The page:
Matt Abrahams, leading expert in strategic communication with decades of experience as an educator, author, podcast host, and coach joined the Outthinkers Podcast to discuss the importance of audience-centric communication, the role of structure in effective messaging, and practical tips for improving your daily communication skills.
This summary provides a snapshot of key takeaways from the discussion, offering valuable insights for strategy and innovation-focused business executives.
Use Audience-centric Messaging
According to communication expert Matt Abrahams, the biggest mistake people make when communicating is starting with what they want to say, rather than what the audience needs to hear. An audience-centric approach makes content more relevant, helps the audience pay attention and take action, and reduces speaker anxiety. Focus on helping the audience achieve what’s important to them, not just getting through your own material.
Structure Your Message
Abrahams advises using logical structures like problem-solution-benefit to connect ideas meaningfully. Structures act like mental schematics to help audiences digest information. Break ideas into digestible chunks, which act like mental file folders. Chunking allows flexible rearranging of content and helps audiences remember what they hear first and last. Avoid standalone bullet points, which are difficult for brains to process.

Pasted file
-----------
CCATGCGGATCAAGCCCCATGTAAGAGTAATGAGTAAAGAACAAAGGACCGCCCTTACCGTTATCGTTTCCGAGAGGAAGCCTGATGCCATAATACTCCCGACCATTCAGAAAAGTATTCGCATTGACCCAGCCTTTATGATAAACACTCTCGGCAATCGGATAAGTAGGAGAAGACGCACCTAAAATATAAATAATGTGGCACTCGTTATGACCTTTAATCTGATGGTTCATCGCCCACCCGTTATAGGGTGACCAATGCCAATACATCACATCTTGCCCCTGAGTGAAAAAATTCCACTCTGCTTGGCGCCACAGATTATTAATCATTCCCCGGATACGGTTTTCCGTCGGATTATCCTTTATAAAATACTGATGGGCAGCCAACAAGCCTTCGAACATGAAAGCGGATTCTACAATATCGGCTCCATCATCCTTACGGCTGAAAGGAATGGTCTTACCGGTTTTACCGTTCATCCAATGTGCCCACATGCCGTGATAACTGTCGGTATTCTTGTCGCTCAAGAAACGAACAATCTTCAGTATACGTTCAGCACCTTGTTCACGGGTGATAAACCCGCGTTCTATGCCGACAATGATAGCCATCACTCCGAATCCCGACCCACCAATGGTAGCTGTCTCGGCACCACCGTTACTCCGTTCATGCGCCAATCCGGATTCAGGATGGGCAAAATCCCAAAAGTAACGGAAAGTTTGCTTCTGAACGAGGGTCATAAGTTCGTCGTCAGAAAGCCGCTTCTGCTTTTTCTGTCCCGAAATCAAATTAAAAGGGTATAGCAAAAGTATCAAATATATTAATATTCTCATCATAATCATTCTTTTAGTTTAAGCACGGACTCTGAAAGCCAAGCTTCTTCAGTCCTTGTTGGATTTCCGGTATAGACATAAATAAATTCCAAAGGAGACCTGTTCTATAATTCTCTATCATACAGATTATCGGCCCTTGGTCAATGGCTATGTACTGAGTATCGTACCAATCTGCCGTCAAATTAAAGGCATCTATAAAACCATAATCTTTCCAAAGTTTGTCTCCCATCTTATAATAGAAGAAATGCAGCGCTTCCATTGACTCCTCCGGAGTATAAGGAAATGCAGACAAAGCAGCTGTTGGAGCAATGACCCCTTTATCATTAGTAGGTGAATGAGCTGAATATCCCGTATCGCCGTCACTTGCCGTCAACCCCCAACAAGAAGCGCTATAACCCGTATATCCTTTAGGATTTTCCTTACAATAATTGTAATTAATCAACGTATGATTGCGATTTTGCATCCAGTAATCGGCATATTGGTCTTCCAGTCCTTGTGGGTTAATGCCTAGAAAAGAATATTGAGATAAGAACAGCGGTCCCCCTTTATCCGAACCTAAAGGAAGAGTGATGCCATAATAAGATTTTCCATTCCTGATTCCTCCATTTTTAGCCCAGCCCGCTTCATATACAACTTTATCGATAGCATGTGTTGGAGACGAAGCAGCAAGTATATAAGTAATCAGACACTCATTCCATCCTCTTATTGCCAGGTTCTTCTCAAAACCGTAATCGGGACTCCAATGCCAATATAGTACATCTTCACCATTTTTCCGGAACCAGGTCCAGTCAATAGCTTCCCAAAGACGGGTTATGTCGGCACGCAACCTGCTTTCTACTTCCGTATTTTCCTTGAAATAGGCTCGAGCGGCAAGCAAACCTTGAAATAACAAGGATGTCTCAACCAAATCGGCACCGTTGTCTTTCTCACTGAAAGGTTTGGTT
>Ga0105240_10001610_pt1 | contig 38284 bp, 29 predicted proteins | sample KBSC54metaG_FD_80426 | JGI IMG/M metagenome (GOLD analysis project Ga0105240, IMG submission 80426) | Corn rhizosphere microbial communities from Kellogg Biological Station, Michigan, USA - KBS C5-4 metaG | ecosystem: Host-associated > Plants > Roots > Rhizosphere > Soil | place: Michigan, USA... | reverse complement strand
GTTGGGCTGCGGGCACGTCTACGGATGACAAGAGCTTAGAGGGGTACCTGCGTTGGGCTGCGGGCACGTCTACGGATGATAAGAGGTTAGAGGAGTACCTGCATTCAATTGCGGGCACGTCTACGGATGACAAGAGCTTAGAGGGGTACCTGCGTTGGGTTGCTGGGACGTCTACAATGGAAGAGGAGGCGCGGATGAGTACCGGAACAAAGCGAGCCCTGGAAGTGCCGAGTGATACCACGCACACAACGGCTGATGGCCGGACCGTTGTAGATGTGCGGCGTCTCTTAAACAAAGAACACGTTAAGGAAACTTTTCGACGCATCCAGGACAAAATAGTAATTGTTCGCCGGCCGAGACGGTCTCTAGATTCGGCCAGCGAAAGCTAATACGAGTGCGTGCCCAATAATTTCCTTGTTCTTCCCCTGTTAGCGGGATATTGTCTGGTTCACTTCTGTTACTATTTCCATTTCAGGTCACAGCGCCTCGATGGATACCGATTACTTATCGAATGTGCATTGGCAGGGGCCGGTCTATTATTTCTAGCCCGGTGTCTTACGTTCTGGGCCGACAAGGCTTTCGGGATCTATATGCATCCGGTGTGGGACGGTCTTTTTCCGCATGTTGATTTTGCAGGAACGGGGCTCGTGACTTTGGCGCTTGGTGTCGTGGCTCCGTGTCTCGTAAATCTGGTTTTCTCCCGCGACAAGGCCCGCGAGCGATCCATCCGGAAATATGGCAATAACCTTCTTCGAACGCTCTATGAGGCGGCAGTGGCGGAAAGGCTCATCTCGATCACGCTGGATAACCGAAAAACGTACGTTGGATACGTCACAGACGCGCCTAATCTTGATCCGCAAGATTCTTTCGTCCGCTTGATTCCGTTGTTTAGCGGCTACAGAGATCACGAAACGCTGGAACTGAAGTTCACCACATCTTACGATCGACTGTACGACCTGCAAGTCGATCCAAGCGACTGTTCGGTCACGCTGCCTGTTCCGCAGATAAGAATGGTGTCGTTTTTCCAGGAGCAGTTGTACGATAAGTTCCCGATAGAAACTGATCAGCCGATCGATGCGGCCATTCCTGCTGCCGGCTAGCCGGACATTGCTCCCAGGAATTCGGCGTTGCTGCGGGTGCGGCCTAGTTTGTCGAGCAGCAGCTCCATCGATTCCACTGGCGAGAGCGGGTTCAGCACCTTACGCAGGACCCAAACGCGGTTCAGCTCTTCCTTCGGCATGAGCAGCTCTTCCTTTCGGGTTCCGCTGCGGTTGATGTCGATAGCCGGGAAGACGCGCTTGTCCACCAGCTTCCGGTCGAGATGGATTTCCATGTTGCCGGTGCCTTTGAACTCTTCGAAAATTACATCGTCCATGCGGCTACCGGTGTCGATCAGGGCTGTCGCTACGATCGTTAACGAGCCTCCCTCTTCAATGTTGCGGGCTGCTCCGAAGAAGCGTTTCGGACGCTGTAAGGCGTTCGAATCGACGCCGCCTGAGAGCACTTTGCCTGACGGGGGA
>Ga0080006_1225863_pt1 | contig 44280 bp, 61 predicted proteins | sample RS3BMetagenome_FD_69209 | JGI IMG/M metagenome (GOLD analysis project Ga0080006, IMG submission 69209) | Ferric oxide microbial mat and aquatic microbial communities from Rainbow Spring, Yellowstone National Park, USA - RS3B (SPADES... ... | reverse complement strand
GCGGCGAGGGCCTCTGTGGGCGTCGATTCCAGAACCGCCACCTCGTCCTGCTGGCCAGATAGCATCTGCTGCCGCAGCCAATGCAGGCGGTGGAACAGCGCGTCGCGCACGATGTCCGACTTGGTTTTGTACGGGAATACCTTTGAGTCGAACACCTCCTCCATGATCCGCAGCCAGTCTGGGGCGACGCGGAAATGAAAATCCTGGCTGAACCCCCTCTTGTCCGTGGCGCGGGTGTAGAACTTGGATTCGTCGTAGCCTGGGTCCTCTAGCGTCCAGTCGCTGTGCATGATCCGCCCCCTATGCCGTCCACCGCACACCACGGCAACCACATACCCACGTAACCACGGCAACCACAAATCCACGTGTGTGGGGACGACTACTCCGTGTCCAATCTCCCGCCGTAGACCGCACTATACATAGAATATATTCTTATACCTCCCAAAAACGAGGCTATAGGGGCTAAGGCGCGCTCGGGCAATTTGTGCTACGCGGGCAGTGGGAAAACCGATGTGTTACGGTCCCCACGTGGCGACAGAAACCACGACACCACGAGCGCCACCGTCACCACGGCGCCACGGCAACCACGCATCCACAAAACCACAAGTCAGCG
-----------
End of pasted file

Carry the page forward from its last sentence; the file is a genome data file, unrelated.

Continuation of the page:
Instead of creating a lot of slides, turn presentations into dialogues with questions and discussions. Prioritize the most important points in case you need to adapt on the fly.
Learn from Improv for Better Communication
Improv techniques like saying “yes and” build collaboration, foster active listening, and reframe mistakes as opportunities. Improv helps presenters prepare to be spontaneous by teaching presence, flexibility and comfort with uncertainty.
By focusing on relevance over rigid plans, listening actively, and conveying core messages clearly, leaders can connect authentically. Even thhough communication mediums constantly evolve, the ultimate goal remains building mutual understanding between speaker and audience. With preparation yet openness, we can communicate strategically in any situation.